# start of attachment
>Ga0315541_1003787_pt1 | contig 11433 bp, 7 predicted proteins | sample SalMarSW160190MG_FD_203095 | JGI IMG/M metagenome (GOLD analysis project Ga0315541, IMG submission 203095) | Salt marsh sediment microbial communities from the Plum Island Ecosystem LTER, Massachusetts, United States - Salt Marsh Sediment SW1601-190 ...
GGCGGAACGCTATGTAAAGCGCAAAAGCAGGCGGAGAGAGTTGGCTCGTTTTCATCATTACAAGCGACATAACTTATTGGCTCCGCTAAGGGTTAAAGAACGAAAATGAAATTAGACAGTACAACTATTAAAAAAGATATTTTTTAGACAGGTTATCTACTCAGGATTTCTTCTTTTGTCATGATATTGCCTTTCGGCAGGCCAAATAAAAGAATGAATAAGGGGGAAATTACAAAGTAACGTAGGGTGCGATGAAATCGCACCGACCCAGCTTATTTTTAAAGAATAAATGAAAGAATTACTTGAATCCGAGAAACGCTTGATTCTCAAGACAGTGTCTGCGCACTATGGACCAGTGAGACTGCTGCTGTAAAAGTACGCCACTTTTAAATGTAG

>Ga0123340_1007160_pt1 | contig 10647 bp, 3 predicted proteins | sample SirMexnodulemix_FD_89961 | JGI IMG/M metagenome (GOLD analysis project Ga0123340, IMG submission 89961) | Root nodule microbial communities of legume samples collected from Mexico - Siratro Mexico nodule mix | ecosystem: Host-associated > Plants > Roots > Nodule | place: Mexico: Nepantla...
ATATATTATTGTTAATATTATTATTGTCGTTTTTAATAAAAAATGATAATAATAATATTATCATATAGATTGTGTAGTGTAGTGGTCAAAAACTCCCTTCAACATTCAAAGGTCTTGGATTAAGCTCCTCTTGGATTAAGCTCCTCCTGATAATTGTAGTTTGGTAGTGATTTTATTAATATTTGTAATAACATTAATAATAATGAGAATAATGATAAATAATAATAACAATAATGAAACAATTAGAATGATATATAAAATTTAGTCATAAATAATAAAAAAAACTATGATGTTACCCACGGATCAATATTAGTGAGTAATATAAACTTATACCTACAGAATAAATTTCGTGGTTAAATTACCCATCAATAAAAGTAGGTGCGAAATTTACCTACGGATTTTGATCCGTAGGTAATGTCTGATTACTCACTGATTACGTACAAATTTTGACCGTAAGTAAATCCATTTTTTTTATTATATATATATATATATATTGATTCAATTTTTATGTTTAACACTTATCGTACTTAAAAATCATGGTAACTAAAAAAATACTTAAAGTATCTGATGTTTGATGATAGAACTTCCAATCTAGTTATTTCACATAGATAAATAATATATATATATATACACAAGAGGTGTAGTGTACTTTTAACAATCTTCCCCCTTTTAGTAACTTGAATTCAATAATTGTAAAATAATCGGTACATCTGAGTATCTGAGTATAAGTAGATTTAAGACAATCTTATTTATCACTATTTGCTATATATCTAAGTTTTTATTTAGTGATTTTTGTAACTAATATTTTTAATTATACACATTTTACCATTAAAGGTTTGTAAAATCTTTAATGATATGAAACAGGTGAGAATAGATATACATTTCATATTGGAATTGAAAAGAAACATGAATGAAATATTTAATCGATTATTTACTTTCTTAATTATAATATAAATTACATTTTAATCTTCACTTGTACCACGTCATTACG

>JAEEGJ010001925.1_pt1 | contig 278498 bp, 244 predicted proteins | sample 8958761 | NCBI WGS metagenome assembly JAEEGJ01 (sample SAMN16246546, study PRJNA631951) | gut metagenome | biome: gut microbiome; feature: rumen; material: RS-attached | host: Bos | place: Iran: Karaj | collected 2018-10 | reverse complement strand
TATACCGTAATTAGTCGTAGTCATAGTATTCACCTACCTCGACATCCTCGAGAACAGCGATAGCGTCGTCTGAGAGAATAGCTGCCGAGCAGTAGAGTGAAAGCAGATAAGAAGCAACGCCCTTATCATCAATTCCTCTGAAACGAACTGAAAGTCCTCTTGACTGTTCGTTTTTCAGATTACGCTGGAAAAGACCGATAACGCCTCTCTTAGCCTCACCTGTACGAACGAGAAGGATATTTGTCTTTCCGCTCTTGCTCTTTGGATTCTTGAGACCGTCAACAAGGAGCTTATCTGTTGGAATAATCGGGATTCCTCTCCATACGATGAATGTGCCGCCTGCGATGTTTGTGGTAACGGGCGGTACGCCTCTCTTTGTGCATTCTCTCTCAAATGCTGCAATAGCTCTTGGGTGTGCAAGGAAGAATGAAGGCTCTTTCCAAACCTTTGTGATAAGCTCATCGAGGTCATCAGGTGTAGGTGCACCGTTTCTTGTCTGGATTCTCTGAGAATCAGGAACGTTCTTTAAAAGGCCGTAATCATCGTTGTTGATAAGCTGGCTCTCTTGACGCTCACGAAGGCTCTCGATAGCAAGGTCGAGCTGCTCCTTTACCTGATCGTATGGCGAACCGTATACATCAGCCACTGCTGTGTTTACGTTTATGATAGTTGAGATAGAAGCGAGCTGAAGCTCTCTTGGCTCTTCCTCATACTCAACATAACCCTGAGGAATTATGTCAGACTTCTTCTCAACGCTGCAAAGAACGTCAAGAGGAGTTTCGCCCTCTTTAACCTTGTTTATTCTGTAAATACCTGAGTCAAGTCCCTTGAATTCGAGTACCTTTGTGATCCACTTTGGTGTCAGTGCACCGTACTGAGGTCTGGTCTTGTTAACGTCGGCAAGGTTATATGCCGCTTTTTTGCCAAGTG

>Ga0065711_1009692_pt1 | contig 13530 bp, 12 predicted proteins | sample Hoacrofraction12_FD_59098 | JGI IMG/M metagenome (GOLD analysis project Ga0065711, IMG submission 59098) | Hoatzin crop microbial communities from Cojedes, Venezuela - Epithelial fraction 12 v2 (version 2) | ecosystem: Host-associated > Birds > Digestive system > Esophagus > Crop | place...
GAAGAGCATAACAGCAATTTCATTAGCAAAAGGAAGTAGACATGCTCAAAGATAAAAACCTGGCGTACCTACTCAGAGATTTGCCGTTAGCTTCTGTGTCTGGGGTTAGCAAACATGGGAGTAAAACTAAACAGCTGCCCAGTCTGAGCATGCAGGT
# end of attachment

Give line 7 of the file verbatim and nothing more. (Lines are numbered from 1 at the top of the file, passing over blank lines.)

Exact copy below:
>Ga0065711_1009692_pt1 | contig 13530 bp, 12 predicted proteins | sample Hoacrofraction12_FD_59098 | JGI IMG/M metagenome (GOLD analysis project Ga0065711, IMG submission 59098) | Hoatzin crop microbial communities from Cojedes, Venezuela - Epithelial fraction 12 v2 (version 2) | ecosystem: Host-associated > Birds > Digestive system > Esophagus > Crop | place...